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What You Should Know About 'Generic GMOs'

Roundup Ready 1 soybeans could create interesting decisions

With the advent of genetically modified soybean varieties two decades ago, most soybean farmers haven’t considered the prospect of saving seed for years. Since the original Roundup Ready 1 (RR1) patent expired in 2014, and the third-party patent expired in 2015, what opportunities are now on the table?

Not all RR1 soybean varieties can be saved and resold because they have Plant Variety Protection (PVP). Researchers at the University of Nebraska–Lincoln (UNL), led by Cory Walters with the school’s department of agricultural economics, say PVP has a “saved seed” exception, making it possible in some instances for farmers to replant (but not resell) these varieties themselves.

Many farmers are thinking about the potential of saving seed versus purchasing varieties with newer technology such as Roundup Ready 2 Yield (RR2Y). The decision is very complex, researchers say. Farmers need to compare:

  • The quality and cost of saved seed compared with commercial seed
  • Yield potential of RR1 varieties versus RR2Y varieties
  • The potential legal restrictions with certain varieties
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 Farmers should exercise caution and  follow the law before saving Roundup  Ready 1 seed.

UNL researchers conducted soybean trials comparing RR1 and RR2Y varieties from 2012 to 2014. The researchers also factored in various costs a farmer would incur when saving seed.

“Seven specific cost categories were identified to save RR1 seed,” Walters and his colleagues report. “[They include] seed storage equipment, interest, cleaning, quality testing, labor, cleanout and transportation.”

Research results from these trials indicated no significant yield differences between saved RR1 seed and commercial RR2Y seed. That did not lead to higher net returns in 2012, but there was an advantage with higher net returns for RR1 seed in 2013 and 2014 by an average of $26.61 per acre. These results run contrary to other research conducted in 1991 and 2009, researchers note.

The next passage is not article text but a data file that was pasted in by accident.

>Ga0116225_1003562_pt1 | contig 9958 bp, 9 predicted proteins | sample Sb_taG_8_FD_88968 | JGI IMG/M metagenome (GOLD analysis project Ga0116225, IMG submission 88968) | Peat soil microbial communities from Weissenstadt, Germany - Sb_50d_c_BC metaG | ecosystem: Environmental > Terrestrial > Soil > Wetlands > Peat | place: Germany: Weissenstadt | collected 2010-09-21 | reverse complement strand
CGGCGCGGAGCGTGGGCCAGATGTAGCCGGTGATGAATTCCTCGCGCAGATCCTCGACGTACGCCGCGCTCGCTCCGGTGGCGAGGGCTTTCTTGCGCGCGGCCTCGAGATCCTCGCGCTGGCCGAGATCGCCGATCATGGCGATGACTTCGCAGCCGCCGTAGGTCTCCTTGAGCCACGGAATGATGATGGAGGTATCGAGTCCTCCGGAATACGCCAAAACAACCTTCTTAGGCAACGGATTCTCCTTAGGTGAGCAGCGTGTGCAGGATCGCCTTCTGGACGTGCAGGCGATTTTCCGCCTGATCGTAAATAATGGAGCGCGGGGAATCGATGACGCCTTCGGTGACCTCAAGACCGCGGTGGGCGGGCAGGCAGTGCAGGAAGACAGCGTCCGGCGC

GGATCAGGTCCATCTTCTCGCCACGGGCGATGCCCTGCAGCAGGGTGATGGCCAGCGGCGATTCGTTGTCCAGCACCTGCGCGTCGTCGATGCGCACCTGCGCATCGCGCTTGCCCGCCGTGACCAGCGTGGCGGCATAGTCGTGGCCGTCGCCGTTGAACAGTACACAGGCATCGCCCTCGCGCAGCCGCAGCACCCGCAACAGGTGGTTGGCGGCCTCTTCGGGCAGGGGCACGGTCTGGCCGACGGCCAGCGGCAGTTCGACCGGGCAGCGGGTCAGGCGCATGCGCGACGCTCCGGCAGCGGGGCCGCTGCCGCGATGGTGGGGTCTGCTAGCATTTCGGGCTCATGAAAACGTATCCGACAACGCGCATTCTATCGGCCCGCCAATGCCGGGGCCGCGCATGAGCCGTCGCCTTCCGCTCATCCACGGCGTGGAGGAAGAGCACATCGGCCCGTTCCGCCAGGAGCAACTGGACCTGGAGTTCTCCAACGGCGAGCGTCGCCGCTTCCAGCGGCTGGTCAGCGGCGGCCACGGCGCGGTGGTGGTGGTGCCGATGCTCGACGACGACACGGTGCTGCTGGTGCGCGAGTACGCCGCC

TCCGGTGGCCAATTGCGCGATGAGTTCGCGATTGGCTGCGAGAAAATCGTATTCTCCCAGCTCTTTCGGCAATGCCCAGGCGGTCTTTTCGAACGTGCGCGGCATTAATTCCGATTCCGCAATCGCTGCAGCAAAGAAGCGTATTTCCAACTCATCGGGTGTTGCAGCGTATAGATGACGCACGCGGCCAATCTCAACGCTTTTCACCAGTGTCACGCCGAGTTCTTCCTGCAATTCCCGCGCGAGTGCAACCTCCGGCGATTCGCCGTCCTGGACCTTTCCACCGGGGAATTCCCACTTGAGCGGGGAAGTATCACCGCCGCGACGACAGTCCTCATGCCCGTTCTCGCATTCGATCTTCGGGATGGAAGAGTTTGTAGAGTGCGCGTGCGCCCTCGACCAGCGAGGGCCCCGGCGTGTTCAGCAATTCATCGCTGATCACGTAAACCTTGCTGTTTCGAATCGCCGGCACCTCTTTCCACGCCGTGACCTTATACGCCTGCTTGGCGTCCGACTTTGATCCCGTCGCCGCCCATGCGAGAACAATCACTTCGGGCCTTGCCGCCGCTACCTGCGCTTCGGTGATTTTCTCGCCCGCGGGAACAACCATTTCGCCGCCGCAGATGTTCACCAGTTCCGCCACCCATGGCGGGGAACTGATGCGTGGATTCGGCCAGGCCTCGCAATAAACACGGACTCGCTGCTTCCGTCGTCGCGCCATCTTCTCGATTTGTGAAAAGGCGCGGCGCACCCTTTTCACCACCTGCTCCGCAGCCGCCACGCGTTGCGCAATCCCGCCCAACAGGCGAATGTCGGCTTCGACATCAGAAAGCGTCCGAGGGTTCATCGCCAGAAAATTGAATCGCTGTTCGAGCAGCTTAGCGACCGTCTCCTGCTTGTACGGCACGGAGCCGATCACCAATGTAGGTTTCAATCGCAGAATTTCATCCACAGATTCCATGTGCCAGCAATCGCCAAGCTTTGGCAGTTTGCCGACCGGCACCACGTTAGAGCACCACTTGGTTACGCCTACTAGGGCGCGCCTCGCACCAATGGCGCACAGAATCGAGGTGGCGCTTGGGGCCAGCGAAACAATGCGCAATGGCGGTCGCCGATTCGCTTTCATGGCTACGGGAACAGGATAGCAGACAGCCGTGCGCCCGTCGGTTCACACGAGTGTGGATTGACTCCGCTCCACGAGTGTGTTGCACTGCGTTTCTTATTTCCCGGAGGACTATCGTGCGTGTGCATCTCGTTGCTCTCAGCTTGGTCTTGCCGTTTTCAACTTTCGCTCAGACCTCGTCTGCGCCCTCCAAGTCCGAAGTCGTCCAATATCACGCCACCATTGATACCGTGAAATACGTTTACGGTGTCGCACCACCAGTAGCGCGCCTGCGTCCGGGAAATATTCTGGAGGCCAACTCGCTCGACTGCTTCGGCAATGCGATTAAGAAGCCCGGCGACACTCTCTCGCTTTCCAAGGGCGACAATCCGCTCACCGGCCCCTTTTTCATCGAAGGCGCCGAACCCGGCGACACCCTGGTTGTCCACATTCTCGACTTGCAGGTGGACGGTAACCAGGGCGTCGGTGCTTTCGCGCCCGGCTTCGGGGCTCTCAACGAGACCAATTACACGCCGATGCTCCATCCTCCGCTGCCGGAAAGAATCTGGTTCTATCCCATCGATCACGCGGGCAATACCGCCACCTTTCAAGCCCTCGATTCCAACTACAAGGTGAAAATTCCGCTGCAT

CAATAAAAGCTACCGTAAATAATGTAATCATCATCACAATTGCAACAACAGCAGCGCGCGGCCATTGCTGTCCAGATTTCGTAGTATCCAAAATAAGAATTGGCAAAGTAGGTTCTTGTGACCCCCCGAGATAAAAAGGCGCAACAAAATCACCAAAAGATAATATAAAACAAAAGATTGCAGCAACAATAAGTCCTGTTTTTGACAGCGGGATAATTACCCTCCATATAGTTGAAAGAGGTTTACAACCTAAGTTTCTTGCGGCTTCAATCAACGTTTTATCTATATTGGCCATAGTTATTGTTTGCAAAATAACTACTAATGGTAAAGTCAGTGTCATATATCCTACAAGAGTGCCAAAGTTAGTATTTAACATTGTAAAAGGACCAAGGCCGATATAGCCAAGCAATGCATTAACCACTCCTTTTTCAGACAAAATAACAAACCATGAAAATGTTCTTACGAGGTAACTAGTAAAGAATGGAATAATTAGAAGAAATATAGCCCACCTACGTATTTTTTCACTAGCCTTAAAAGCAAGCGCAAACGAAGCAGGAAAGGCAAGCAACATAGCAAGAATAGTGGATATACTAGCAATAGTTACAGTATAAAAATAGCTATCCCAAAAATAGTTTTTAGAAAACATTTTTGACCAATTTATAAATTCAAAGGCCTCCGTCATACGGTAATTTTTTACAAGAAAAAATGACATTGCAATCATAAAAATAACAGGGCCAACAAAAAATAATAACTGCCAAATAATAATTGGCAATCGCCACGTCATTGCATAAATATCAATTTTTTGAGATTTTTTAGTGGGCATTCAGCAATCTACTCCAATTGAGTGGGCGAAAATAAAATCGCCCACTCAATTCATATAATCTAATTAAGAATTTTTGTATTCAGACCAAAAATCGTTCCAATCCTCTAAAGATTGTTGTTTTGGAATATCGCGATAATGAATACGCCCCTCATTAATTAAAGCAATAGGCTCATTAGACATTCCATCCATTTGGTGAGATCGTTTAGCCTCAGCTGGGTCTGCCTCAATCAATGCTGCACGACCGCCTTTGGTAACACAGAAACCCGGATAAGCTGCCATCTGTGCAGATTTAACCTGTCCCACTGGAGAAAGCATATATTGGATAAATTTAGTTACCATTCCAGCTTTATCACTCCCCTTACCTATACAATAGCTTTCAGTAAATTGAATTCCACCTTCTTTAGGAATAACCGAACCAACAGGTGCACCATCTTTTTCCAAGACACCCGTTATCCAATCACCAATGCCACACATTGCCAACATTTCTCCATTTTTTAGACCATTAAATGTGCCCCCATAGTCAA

University of Maryland fact sheet, “Legal Liability of Saving Seeds in an Era of Expiring Patents,” explains how and when farmers can legally save seed.

“If you check with your seed dealer, understand the PVPA, read seed package labels, and pay close attention to the details of contracts you sign, you will be able to save seed legally and avoid significant legal bills and fines,” says Paul Goeringer, University of Maryland Extension legal specialist. “Following these simple steps can serve as a strategy to manage the legal risks associated with seed saving.”

The terms of your seed purchase contract might limit your right to save seed, Goeringer says. Contracts sometimes include damage clauses to specify the amount of potential damages a seed company could claim. 


You Can’t Do That!

Worried saving seed will lead to a lawsuit? Paul Goeringer, University of Maryland Extension legal specialist, looked into previous court cases for examples of selling seed in violation of the Plant Variety Protection Act. 

“Courts have not looked kindly upon creative ways around the limitations on selling seed for planting a subsequent crop,” he says.

Some of those examples have included:

  • Trading seed 
  • Gifting seed
  • Selling a standing crop so the buyer can save the seed
  • Selling seed in unmarked brown bags or “brown bag sales”
  • Bin-run or feed seed sales, where the seller knows the buyer will use it to plant a crop

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